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Calculating Percentiles in large datasets

(Chris Knoll) #1

Hi, community,
I’m looking for some validation on an approach to calculating the p10, p25, median, p75, p90 of extremely large datasets. Our current approach consisted of row_number() each individual row (which could be 10 bil.) which leads to a very large in-database sort, such that we calculate the percentile position of EVERY row, and then collspse that result set into the p10, 25, p50 (median), p90 values. This takes several hours to compute on some of our larger datasets.

Alternative approach:
It turns out the values that we are trying to find distributions of is a very small distinct number (compared to the billons of rows). Example: age at first diagnosis…could be between 0 and 100. Or Visit Occurrence duration. Mabye between 0 and 780 days? So, the idea is to take advantage of the relatively few distinct values, and group-by-count them together, sort these aggregates, and use a little ‘prior row accumulated’ magic to figure out which row in the aggregated set would fall within the desired result percentile bucket. Here’s a concrete example:

Assume 100 rows (to make percentile calculation simple) with the following distint aggregate values:

value   count
1         2
2         4
3         7
4         12
5         19
6         23
7         16
8         11
9         5
10       1

We know that we have 100 rows, so the above counts sum up to 100. We can determine that the 25th percentile is whatever row would have been at the 25th position in the un-aggregated result, but the point is that we don’t want to sort 100 items, we just want to sort these 10 distinct values. So the idea add an ‘accumulated’ row to this result set that contains the sum of all the prior values:

value   count prior_sum
1       2     2
2       4     6
3       7     13
4       12    25
5       19    44
6       23    67
7       16    83
8       11    94
9       5     99
10     1      100

So, To find the 25th percentile value, we want the 25% row position of our total, which I made this easy with our 100 row example, so that’s the 25th row. We can see the value 4 accumulates up to the 25th row, so our 25th percentile is
4 in this sample set. How about 50th percentile? We don’t have an exact 50 match, but we do see 6 was from row 45 to 67 (the 5s ended at position 44). So it looks like the logic that would work is to find the MIN() of the VALUE column where the ROW_POSITION (Percentile/100 * TotalRows) is >= the accumulated value. Using this logic, the values 6,7,8,9.10 satisfy this, so the min value from this is 6. So 6 is the value of the 50th percentile (median) in this set. And so on and so on.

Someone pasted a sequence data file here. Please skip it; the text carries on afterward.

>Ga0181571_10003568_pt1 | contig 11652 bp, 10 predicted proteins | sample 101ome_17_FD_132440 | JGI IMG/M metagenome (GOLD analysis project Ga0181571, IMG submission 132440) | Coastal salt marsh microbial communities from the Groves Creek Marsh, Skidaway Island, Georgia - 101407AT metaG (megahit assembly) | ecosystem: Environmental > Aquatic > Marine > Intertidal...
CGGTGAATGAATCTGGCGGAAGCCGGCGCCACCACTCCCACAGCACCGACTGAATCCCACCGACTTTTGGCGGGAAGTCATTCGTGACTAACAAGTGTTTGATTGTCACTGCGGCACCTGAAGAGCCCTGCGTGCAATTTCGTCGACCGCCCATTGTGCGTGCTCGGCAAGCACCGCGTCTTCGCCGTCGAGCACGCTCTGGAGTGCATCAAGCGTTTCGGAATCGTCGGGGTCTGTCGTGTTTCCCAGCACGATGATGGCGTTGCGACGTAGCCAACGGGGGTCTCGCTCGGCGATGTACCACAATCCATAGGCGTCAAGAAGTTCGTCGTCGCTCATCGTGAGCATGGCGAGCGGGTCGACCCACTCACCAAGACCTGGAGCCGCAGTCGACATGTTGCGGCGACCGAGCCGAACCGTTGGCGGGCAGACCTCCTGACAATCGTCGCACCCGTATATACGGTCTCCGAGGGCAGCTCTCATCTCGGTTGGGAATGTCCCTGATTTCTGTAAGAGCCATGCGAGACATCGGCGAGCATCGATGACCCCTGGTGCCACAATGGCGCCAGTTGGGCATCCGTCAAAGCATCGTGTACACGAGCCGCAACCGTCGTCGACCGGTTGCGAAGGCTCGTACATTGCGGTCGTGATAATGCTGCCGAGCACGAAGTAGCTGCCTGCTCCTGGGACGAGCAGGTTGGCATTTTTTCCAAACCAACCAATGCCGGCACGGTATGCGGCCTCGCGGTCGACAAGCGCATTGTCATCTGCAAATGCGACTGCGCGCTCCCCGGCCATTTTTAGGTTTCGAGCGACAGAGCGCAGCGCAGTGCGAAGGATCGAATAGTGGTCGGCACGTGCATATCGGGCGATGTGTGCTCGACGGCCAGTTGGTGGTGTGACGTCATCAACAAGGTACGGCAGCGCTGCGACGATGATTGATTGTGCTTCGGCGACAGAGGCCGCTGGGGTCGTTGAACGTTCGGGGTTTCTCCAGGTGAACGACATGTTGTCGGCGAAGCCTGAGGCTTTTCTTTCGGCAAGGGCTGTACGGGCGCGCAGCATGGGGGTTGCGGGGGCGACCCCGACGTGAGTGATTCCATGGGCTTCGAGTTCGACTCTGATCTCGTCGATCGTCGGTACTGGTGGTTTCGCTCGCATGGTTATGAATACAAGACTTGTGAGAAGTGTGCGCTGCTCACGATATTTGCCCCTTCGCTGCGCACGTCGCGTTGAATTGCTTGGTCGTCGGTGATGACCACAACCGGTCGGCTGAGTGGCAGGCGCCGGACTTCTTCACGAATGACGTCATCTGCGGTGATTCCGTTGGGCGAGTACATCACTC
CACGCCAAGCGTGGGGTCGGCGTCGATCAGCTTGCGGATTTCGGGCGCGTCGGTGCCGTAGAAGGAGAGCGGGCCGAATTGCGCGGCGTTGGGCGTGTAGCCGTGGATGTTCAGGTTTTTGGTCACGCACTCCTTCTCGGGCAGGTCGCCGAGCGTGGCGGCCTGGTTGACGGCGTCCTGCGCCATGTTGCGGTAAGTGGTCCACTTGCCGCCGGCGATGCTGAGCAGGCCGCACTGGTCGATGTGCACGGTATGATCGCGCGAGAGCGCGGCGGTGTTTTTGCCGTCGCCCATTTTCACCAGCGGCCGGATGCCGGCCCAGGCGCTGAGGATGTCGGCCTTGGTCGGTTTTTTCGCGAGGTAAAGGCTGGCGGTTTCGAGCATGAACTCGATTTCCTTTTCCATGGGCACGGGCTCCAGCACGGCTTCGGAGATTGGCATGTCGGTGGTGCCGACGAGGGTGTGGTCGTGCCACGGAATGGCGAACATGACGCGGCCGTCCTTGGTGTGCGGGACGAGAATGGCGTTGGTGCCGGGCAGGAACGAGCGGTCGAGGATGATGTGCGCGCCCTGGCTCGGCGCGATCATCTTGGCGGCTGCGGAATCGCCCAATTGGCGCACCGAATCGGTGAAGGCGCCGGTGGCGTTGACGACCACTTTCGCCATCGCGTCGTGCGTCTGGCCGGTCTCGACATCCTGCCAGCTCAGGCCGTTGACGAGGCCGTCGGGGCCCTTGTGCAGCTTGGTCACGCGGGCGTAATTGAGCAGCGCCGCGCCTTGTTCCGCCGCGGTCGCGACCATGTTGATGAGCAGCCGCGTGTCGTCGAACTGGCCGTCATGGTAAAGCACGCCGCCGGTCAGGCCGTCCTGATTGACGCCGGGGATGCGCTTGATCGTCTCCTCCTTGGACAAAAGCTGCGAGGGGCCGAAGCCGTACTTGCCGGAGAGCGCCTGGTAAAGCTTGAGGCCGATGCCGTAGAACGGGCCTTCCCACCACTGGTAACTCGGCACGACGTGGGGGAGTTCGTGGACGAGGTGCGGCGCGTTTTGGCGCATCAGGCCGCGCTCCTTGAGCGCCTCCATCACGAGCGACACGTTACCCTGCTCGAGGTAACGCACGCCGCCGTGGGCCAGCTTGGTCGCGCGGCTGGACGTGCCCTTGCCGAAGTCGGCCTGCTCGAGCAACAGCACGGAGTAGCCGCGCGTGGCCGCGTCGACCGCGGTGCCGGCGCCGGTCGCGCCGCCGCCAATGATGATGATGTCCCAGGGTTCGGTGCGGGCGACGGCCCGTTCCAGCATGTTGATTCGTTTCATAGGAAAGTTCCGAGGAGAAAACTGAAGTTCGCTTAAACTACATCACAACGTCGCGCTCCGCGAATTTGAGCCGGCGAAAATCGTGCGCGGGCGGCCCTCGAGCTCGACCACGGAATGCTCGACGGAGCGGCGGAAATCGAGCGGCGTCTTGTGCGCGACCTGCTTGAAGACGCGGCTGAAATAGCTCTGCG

Do any of our Math experts out there have any opinions on this approach? Anything I am not seeing that would cause this logic to fail?

Here’s the SQL to make this work for finding the disribution of visit duration from the visit_occurrence table using mssql dialect (but this can be translated via SQLTranslate):

with overallStats (visit_concept_id, avg_value, stdev_value, min_value, max_value, total) as
	select visit_concept_id, 
		min(datediff(dd,visit_start_date,visit_end_date)) as min_value,
    max(datediff(dd,visit_start_date,visit_end_date)) as max_value,
		COUNT_BIG(*) as total 
	from dbo.visit_occurrence 
	group by visit_concept_id
durationStats (visit_concept_id, duration, total, rn) as
	select visit_concept_id, datediff(dd,visit_start_date,visit_end_date) as duration, count(*) as total, row_number() over (partition by visit_concept_id order by datediff(dd,visit_start_date,visit_end_date)) as rn
  from dbo.visit_occurrence 
	GROUP by visit_concept_id, datediff(dd,visit_start_date,visit_end_date)
durationStatsWithPrior (visit_concept_id, duration, total, accumulated) as
	select s.visit_concept_id, s.duration, s.total, sum(p.total)
	from durationStats s
	join durationStats p on s.visit_concept_id = p.visit_concept_id and p.rn <= s.rn
	group by s.visit_concept_id, s.duration, s.total, s.rn
select p.visit_concept_id as stratum_1,
	o.total as count_value,
	MIN(case when p.accumulated >= .50 * o.total then duration end) as median_value,
	MIN(case when p.accumulated >= .10 * o.total then duration end) as p10_value,
	MIN(case when p.accumulated >= .25 * o.total then duration end) as p25_value,
	MIN(case when p.accumulated >= .75 * o.total then duration end) as p75_value,
	MIN(case when p.accumulated >= .90 * o.total then duration end) as p90_value
from durationStatsWithPrior p
JOIN overallStats o on p.visit_concept_id = o.visit_concept_id